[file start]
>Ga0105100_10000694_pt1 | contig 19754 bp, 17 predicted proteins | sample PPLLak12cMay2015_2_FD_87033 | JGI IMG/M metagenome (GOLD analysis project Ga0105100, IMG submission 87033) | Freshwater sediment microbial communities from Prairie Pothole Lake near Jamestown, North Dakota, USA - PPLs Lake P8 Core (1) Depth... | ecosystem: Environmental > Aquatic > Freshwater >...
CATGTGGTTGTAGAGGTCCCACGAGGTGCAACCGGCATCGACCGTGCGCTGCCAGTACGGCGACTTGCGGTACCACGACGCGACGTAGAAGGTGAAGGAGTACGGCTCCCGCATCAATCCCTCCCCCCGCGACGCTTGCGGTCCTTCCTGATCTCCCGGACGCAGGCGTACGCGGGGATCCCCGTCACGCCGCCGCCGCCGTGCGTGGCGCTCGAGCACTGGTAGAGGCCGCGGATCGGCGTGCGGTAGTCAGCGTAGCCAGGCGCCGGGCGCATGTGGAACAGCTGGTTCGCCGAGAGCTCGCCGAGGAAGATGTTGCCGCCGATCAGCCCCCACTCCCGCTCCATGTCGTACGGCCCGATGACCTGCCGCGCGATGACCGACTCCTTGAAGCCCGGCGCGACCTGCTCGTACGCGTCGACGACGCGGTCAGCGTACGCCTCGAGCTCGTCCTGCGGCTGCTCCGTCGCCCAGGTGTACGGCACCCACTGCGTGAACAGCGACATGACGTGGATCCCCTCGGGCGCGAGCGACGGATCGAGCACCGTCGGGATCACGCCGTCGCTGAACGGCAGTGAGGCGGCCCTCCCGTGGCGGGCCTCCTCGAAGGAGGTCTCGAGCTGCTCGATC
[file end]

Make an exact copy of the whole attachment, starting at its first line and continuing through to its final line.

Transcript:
>Ga0105100_10000694_pt1 | contig 19754 bp, 17 predicted proteins | sample PPLLak12cMay2015_2_FD_87033 | JGI IMG/M metagenome (GOLD analysis project Ga0105100, IMG submission 87033) | Freshwater sediment microbial communities from Prairie Pothole Lake near Jamestown, North Dakota, USA - PPLs Lake P8 Core (1) Depth... | ecosystem: Environmental > Aquatic > Freshwater >...
CATGTGGTTGTAGAGGTCCCACGAGGTGCAACCGGCATCGACCGTGCGCTGCCAGTACGGCGACTTGCGGTACCACGACGCGACGTAGAAGGTGAAGGAGTACGGCTCCCGCATCAATCCCTCCCCCCGCGACGCTTGCGGTCCTTCCTGATCTCCCGGACGCAGGCGTACGCGGGGATCCCCGTCACGCCGCCGCCGCCGTGCGTGGCGCTCGAGCACTGGTAGAGGCCGCGGATCGGCGTGCGGTAGTCAGCGTAGCCAGGCGCCGGGCGCATGTGGAACAGCTGGTTCGCCGAGAGCTCGCCGAGGAAGATGTTGCCGCCGATCAGCCCCCACTCCCGCTCCATGTCGTACGGCCCGATGACCTGCCGCGCGATGACCGACTCCTTGAAGCCCGGCGCGACCTGCTCGTACGCGTCGACGACGCGGTCAGCGTACGCCTCGAGCTCGTCCTGCGGCTGCTCCGTCGCCCAGGTGTACGGCACCCACTGCGTGAACAGCGACATGACGTGGATCCCCTCGGGCGCGAGCGACGGATCGAGCACCGTCGGGATCACGCCGTCGCTGAACGGCAGTGAGGCGGCCCTCCCGTGGCGGGCCTCCTCGAAGGAGGTCTCGAGCTGCTCGATC